That source is the company that makes the additive
You've got me there, there are two sources given on that gif and I thought the usda one was for both.

Quote:
and the label includes nothing that actually discloses the stuff is nutritionally different from hamburger. THAT'S THE MISLEADING I'M TALKING ABOUT!!!
No evidence it's not muscle meat or beef yet. No evidence it's nutritionally different. Other than not trusting their sources.

Quote:
The company is hiding the fact the stuff has less available protein by what is not said in that label. The company is hiding the fact the stuff has more connective tissue than muscle fiber by lobbying Congress to change the definition the USDA had been using to now use a definition that includes this product without disclosing it differs from the rest of the burger.
They aren't hiding anything, they could have been more upfront about, that's the only issue. It's muscle meat. End of story. Cheers
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Old 28th March 2012, 10:05 AM   #225
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Quote:
it wasn't the same as hamburger
It is the same stuff as hamburger. This is a new process that was developed relatively recently. I can understand the fact that there is no reason to alarm everyone when it's purely a technical and not reasonable change. The only thing BPI screwed up on is underestimating how irrational and crazy people get about their food processing. I'm sure other companies are going to be more pre-emptive about this from now on.

The people who have hollow lives and get a big kick out of "sticking it to the man" over past offenses of "the corporations" are literally the only people in the world benefiting from this.
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Old 28th March 2012, 10:18 AM   #226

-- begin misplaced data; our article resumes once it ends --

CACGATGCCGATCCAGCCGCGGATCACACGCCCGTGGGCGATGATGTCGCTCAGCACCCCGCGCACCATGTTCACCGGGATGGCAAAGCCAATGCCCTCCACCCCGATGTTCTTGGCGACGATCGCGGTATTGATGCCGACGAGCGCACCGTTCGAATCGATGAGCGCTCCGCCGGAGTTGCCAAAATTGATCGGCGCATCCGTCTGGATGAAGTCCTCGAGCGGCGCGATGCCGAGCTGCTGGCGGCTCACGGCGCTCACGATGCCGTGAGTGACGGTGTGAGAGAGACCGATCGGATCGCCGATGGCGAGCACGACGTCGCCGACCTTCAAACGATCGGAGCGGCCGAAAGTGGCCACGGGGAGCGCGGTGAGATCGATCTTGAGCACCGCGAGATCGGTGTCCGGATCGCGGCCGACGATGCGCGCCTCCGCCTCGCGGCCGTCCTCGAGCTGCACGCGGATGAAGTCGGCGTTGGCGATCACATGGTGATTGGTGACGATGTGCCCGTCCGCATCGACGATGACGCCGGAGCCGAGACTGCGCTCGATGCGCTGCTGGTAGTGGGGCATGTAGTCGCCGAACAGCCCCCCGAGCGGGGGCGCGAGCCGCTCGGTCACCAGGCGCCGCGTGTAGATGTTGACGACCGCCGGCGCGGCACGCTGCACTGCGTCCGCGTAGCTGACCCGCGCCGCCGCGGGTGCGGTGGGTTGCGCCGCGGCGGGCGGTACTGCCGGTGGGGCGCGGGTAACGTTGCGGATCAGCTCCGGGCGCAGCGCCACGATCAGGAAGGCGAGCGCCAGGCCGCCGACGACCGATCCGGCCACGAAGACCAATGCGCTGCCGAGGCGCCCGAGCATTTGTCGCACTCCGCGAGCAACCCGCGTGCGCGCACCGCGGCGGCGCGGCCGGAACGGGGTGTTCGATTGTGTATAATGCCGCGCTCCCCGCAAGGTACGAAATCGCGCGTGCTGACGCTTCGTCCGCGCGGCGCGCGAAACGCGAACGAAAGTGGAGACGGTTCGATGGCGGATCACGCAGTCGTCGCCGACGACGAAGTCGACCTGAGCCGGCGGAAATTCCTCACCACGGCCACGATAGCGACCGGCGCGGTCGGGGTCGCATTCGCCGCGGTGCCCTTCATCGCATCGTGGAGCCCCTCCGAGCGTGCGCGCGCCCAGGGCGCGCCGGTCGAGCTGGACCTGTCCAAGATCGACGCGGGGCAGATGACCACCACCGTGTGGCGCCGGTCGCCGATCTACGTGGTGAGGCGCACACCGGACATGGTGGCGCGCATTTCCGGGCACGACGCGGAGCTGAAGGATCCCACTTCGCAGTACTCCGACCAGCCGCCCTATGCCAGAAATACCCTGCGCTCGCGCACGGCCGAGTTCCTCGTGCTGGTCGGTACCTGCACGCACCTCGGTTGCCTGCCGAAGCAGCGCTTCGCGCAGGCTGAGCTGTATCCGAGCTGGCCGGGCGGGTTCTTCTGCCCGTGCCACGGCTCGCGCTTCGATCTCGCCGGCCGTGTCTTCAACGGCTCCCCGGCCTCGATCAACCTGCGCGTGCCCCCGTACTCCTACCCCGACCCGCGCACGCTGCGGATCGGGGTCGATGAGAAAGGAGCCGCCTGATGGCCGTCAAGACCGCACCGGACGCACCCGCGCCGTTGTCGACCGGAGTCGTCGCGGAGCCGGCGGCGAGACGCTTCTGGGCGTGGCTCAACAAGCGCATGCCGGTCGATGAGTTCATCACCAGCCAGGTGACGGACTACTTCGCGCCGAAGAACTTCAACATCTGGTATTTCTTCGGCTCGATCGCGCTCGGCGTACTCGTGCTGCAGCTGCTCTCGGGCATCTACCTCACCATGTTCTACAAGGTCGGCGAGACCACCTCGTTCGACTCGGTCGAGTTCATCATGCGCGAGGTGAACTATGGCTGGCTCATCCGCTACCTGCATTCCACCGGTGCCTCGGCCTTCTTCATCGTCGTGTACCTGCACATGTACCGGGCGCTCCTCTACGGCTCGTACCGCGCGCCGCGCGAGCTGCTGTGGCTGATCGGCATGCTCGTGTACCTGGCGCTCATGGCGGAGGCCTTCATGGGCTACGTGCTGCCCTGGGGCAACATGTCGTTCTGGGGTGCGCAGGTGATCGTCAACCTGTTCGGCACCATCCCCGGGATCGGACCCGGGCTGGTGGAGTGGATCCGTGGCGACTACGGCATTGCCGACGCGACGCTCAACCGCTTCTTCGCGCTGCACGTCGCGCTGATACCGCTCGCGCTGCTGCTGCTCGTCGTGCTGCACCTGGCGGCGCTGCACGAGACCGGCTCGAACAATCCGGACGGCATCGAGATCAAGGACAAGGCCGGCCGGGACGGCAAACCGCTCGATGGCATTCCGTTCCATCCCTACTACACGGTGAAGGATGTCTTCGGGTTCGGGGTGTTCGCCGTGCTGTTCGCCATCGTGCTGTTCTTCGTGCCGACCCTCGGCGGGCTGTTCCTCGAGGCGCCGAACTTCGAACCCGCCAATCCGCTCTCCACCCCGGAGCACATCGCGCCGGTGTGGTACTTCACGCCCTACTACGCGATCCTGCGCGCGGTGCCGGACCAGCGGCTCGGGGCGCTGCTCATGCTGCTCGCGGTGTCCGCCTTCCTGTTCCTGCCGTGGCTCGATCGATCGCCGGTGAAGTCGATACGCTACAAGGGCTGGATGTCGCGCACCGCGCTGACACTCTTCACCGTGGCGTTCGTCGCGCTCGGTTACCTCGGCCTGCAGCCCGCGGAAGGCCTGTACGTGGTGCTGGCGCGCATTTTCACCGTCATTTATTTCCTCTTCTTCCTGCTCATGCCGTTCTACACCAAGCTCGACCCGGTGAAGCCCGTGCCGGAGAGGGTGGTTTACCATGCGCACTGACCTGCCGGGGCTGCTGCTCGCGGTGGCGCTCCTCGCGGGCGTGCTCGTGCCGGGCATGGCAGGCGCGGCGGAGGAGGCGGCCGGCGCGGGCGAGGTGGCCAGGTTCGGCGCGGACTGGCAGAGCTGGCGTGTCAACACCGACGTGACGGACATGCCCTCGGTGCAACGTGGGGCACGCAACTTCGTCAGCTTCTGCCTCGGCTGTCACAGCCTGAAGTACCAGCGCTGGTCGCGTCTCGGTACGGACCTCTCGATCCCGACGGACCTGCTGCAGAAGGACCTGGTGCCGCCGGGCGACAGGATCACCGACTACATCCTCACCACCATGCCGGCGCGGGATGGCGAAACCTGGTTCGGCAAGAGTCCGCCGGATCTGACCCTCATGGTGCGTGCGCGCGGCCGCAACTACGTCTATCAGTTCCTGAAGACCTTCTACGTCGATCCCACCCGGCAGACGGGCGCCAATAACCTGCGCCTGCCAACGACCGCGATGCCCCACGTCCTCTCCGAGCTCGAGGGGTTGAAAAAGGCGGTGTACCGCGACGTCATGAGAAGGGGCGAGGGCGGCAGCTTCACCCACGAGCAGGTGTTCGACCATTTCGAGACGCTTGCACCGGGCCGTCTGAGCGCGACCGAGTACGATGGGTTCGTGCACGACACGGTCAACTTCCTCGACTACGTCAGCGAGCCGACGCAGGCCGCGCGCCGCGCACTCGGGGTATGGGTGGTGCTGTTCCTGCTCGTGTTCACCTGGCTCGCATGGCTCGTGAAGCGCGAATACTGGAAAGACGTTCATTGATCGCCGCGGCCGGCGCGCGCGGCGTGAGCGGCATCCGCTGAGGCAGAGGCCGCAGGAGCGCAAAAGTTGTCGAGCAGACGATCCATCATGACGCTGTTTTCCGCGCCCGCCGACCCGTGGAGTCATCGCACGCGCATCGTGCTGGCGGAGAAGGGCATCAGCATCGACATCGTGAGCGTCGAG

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Originally Posted by Joey McGee View Post
It's muscle meat. There's nothing refuting that. Let's assume there is a slightly higher concentration of connective tissues. Does that mean there is none in normal ground beef? NO. "LFTB contains more serum and connective tissue proteins and less myofibrillar proteins than muscle meat." If there was NONE of that in there, why would they use that wording?

...No evidence it's not muscle meat or beef yet.

The aren't hiding anything, they could have been more upfront about, that's the only issue. It's muscle meat. End of story. Cheers
I'm sorry, do you not know what myofibers are? That's muscle. If you then go to the body of the report you'll see the percentages are significant different between "lean beef trimmings" and "ground chuck".

Originally Posted by Joey McGee View Post
From the news report:
Quote:
added at levels up to 20 percent in ground beef improved fresh color, reduced spoilage and increased tenderness....

...The study design included ground beef patties formulated in six replicated treatments. Patties were either 82 percent or 93 percent lean. A control group with no lean beef trim was compared to ground beef that contained 10 or 20 percent lean beef trim. The patties were frozen and then thawed and placed in a simulated retail display for five days before cooking.
Color and spoilage are not measures that matter to everyone. They do matter to industry because keeping something on the shelf longer is beneficial.

I don't usually eat burger that's been sitting around 5 days. I don't know if fresh or frozen and thawed matter that much because I don't know if the pre-packaged burger at the grocer has been frozen.

As for the "tenderness":
Quote: